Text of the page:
We have thus far viewed a document as a sequence of terms. In fact, most documents have additional structure. Digital documents generally encode, in machine-recognizable form, certain metadata associated with each document. By metadata, we mean specific forms of data about a document, such as its author(s), title and date of publication. This metadata would generally include fields such as the date of creation and the format of the document, as well the author and possibly the title of the document. The possible values of a field should be thought of as finite - for instance, the set of all dates of authorship.
Consider queries of the form ``find documents authored by William Shakespeare in 1601, containing the phrase alas poor Yorick''. Query processing then consists as usual of postings intersections, except that we may merge postings from standard inverted as well as parametric indexes . There is one parametric index for each field (say, date of creation); it allows us to select only the documents matching a date specified in the query. Figure 6.1 illustrates the user's view of such a parametric search. Some of the fields may assume ordered values, such as dates; in the example query above, the year 1601 is one such field value. The search engine may support querying ranges on such ordered values; to this end, a structure like a B-tree may be used for the field's dictionary.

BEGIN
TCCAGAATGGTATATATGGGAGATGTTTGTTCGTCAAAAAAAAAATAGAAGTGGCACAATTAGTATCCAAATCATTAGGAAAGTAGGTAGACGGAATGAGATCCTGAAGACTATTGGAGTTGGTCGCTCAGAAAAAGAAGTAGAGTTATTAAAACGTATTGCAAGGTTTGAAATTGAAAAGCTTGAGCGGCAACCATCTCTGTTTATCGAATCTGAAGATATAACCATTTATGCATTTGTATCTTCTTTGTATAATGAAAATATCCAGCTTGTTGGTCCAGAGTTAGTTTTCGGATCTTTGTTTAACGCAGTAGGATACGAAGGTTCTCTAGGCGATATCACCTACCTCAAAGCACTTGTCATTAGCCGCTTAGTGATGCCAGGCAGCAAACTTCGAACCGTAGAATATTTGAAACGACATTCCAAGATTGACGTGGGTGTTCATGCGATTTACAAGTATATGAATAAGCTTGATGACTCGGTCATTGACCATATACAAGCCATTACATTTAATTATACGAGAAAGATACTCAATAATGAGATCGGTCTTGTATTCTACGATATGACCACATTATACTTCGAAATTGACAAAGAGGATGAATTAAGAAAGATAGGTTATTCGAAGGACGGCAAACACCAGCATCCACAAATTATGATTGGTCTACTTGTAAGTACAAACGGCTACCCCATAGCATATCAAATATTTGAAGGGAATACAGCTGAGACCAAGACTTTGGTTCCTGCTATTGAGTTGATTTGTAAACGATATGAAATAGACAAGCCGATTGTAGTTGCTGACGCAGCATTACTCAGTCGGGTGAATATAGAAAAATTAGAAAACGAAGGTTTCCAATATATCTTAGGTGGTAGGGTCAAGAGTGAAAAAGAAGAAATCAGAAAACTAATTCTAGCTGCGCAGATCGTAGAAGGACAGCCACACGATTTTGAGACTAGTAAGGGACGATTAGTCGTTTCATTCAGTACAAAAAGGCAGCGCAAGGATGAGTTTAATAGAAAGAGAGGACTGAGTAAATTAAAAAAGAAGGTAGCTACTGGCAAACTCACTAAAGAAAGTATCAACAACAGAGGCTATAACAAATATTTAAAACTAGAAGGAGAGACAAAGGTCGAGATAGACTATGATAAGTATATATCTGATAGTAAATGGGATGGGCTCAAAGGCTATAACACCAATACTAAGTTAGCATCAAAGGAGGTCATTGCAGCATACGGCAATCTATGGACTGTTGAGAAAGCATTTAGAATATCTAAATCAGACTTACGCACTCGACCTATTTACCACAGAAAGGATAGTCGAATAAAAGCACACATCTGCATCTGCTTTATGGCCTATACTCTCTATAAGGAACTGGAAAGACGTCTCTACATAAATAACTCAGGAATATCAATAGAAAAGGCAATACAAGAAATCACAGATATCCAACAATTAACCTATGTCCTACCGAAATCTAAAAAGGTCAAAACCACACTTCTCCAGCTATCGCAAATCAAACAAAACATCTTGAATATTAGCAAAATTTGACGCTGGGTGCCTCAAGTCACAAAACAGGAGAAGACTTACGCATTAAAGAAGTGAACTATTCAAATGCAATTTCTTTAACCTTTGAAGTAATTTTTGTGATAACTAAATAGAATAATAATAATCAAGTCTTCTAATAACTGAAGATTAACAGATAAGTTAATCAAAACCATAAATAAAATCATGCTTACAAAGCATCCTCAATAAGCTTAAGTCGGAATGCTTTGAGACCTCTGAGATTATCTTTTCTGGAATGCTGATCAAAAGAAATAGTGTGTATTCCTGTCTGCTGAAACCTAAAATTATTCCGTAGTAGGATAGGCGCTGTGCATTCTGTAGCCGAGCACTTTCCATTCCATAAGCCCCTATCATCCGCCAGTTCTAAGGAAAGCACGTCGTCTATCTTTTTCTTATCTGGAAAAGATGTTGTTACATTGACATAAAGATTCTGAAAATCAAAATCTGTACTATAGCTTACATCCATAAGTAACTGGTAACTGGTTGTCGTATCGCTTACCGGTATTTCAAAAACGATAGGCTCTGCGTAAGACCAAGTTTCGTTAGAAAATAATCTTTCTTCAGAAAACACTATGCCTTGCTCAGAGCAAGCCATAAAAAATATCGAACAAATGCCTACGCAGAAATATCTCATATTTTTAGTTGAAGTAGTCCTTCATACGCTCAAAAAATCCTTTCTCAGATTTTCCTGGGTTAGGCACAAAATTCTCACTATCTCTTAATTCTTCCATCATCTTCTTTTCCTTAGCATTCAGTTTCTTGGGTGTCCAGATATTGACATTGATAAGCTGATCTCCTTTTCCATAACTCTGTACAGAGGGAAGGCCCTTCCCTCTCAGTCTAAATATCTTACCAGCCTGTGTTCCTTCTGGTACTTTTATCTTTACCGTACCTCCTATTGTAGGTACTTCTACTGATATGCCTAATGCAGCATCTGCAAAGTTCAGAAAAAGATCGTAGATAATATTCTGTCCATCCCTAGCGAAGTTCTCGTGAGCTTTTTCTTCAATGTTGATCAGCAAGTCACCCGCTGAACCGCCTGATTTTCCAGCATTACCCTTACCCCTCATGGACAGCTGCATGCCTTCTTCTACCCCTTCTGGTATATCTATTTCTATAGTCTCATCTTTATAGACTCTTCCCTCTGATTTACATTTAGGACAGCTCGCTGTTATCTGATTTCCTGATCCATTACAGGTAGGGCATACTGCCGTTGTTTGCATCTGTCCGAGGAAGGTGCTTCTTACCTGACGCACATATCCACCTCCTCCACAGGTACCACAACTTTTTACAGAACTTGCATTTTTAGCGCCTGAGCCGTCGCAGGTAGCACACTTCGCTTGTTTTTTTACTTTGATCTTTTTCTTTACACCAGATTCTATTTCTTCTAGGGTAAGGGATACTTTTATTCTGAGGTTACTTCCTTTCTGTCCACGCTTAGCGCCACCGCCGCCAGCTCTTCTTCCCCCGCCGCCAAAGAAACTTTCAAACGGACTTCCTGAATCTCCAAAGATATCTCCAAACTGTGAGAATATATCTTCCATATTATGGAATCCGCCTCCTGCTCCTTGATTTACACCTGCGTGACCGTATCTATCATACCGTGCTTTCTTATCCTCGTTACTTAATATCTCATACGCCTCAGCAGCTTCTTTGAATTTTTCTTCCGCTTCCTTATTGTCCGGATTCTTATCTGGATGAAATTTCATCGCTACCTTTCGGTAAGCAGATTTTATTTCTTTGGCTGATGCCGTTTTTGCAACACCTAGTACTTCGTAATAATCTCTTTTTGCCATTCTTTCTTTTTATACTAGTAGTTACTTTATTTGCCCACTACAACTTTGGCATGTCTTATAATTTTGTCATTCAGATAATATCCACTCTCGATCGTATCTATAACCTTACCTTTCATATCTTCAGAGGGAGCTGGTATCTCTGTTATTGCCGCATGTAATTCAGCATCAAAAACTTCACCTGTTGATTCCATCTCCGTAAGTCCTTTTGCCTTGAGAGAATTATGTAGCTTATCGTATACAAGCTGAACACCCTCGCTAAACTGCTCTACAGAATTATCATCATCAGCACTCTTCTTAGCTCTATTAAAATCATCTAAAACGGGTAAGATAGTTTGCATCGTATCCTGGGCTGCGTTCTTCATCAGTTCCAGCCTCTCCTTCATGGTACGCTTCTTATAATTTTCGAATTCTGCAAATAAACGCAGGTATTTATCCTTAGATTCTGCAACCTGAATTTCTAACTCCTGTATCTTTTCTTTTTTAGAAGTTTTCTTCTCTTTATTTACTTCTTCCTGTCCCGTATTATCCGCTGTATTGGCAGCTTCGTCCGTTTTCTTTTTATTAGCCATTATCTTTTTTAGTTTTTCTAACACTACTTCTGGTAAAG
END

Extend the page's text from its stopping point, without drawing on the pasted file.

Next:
Zones are similar to fields, except the contents of a zone can be arbitrary free text. Whereas a field may take on a relatively small set of values, a zone can be thought of as an arbitrary, unbounded amount of text. For instance, document titles and abstracts are generally treated as zones. We may build a separate inverted index for each zone of a document, to support queries such as ``find documents with merchant in the title and william in the author list and the phrase gentle rain in the body''. This has the effect of building an index that looks like Figure 6.2. Whereas the dictionary for a parametric index comes from a fixed vocabulary (the set of languages, or the set of dates), the dictionary for a zone index must structure whatever vocabulary stems from the text of that zone.
In fact, we can reduce the size of the dictionary by encoding the zone in which a term occurs in the postings. In Figure 6.3 for instance, we show how occurrences of william in the title and author zones of various documents are encoded. Such an encoding is useful when the size of the dictionary is a concern (because we require the dictionary to fit in main memory). But there is another important reason why the encoding of Figure 6.3 is useful: the efficient computation of scores using a technique we will call weighted zone scoring .